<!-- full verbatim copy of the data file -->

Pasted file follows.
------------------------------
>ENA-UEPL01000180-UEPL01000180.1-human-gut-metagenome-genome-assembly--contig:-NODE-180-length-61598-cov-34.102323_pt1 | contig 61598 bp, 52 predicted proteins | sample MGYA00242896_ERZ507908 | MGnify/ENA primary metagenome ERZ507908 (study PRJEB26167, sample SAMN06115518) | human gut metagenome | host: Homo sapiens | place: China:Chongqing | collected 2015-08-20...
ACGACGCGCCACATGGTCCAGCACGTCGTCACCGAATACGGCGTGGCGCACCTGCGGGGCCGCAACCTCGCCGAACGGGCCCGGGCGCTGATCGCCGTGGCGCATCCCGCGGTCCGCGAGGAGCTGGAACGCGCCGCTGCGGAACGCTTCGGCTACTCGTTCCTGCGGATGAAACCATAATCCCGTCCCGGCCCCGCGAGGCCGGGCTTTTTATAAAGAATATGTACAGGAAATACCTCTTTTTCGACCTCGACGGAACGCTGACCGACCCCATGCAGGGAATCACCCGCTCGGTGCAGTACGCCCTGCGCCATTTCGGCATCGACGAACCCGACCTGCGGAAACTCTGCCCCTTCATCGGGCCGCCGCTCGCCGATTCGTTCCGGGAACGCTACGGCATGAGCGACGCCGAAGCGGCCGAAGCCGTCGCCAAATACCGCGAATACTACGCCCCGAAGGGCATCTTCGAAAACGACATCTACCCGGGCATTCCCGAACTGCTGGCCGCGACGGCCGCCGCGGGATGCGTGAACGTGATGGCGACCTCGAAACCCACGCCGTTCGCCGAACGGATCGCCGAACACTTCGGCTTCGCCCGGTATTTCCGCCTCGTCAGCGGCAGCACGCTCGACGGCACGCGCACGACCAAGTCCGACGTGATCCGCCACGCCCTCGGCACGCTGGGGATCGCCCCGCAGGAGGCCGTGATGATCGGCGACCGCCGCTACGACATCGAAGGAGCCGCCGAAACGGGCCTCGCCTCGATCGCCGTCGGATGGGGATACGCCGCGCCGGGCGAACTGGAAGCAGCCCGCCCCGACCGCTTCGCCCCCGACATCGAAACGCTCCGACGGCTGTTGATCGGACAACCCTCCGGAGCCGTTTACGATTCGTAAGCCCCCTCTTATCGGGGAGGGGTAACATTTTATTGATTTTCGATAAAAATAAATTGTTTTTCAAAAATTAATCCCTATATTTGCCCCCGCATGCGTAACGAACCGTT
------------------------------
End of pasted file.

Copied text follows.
>ENA-UEPL01000180-UEPL01000180.1-human-gut-metagenome-genome-assembly--contig:-NODE-180-length-61598-cov-34.102323_pt1 | contig 61598 bp, 52 predicted proteins | sample MGYA00242896_ERZ507908 | MGnify/ENA primary metagenome ERZ507908 (study PRJEB26167, sample SAMN06115518) | human gut metagenome | host: Homo sapiens | place: China:Chongqing | collected 2015-08-20...
ACGACGCGCCACATGGTCCAGCACGTCGTCACCGAATACGGCGTGGCGCACCTGCGGGGCCGCAACCTCGCCGAACGGGCCCGGGCGCTGATCGCCGTGGCGCATCCCGCGGTCCGCGAGGAGCTGGAACGCGCCGCTGCGGAACGCTTCGGCTACTCGTTCCTGCGGATGAAACCATAATCCCGTCCCGGCCCCGCGAGGCCGGGCTTTTTATAAAGAATATGTACAGGAAATACCTCTTTTTCGACCTCGACGGAACGCTGACCGACCCCATGCAGGGAATCACCCGCTCGGTGCAGTACGCCCTGCGCCATTTCGGCATCGACGAACCCGACCTGCGGAAACTCTGCCCCTTCATCGGGCCGCCGCTCGCCGATTCGTTCCGGGAACGCTACGGCATGAGCGACGCCGAAGCGGCCGAAGCCGTCGCCAAATACCGCGAATACTACGCCCCGAAGGGCATCTTCGAAAACGACATCTACCCGGGCATTCCCGAACTGCTGGCCGCGACGGCCGCCGCGGGATGCGTGAACGTGATGGCGACCTCGAAACCCACGCCGTTCGCCGAACGGATCGCCGAACACTTCGGCTTCGCCCGGTATTTCCGCCTCGTCAGCGGCAGCACGCTCGACGGCACGCGCACGACCAAGTCCGACGTGATCCGCCACGCCCTCGGCACGCTGGGGATCGCCCCGCAGGAGGCCGTGATGATCGGCGACCGCCGCTACGACATCGAAGGAGCCGCCGAAACGGGCCTCGCCTCGATCGCCGTCGGATGGGGATACGCCGCGCCGGGCGAACTGGAAGCAGCCCGCCCCGACCGCTTCGCCCCCGACATCGAAACGCTCCGACGGCTGTTGATCGGACAACCCTCCGGAGCCGTTTACGATTCGTAAGCCCCCTCTTATCGGGGAGGGGTAACATTTTATTGATTTTCGATAAAAATAAATTGTTTTTCAAAAATTAATCCCTATATTTGCCCCCGCATGCGTAACGAACCGTT